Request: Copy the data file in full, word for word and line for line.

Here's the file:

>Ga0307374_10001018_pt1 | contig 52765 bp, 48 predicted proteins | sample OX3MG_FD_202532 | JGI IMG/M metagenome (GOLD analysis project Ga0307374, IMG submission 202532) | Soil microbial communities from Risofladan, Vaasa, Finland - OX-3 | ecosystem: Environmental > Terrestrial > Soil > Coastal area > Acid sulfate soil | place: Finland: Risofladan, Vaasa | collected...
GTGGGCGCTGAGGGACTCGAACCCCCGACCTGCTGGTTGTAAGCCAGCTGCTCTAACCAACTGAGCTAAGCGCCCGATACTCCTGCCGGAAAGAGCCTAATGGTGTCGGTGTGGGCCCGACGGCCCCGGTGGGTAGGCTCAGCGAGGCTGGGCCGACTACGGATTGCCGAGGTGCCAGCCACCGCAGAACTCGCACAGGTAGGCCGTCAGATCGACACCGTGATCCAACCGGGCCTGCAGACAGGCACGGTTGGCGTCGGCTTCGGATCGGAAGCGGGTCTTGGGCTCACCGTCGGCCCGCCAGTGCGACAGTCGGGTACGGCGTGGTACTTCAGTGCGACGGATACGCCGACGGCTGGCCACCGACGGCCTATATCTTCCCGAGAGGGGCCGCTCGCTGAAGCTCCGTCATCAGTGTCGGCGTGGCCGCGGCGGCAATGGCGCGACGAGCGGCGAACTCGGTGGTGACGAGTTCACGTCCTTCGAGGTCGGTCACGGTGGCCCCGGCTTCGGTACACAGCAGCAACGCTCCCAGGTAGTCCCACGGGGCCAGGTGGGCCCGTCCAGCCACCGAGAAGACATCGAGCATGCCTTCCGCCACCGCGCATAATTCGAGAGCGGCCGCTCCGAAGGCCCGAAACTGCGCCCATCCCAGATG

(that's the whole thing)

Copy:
>Ga0307374_10001018_pt1 | contig 52765 bp, 48 predicted proteins | sample OX3MG_FD_202532 | JGI IMG/M metagenome (GOLD analysis project Ga0307374, IMG submission 202532) | Soil microbial communities from Risofladan, Vaasa, Finland - OX-3 | ecosystem: Environmental > Terrestrial > Soil > Coastal area > Acid sulfate soil | place: Finland: Risofladan, Vaasa | collected...
GTGGGCGCTGAGGGACTCGAACCCCCGACCTGCTGGTTGTAAGCCAGCTGCTCTAACCAACTGAGCTAAGCGCCCGATACTCCTGCCGGAAAGAGCCTAATGGTGTCGGTGTGGGCCCGACGGCCCCGGTGGGTAGGCTCAGCGAGGCTGGGCCGACTACGGATTGCCGAGGTGCCAGCCACCGCAGAACTCGCACAGGTAGGCCGTCAGATCGACACCGTGATCCAACCGGGCCTGCAGACAGGCACGGTTGGCGTCGGCTTCGGATCGGAAGCGGGTCTTGGGCTCACCGTCGGCCCGCCAGTGCGACAGTCGGGTACGGCGTGGTACTTCAGTGCGACGGATACGCCGACGGCTGGCCACCGACGGCCTATATCTTCCCGAGAGGGGCCGCTCGCTGAAGCTCCGTCATCAGTGTCGGCGTGGCCGCGGCGGCAATGGCGCGACGAGCGGCGAACTCGGTGGTGACGAGTTCACGTCCTTCGAGGTCGGTCACGGTGGCCCCGGCTTCGGTACACAGCAGCAACGCTCCCAGGTAGTCCCACGGGGCCAGGTGGGCCCGTCCAGCCACCGAGAAGACATCGAGCATGCCTTCCGCCACCGCGCATAATTCGAGAGCGGCCGCTCCGAAGGCCCGAAACTGCGCCCATCCCAGATG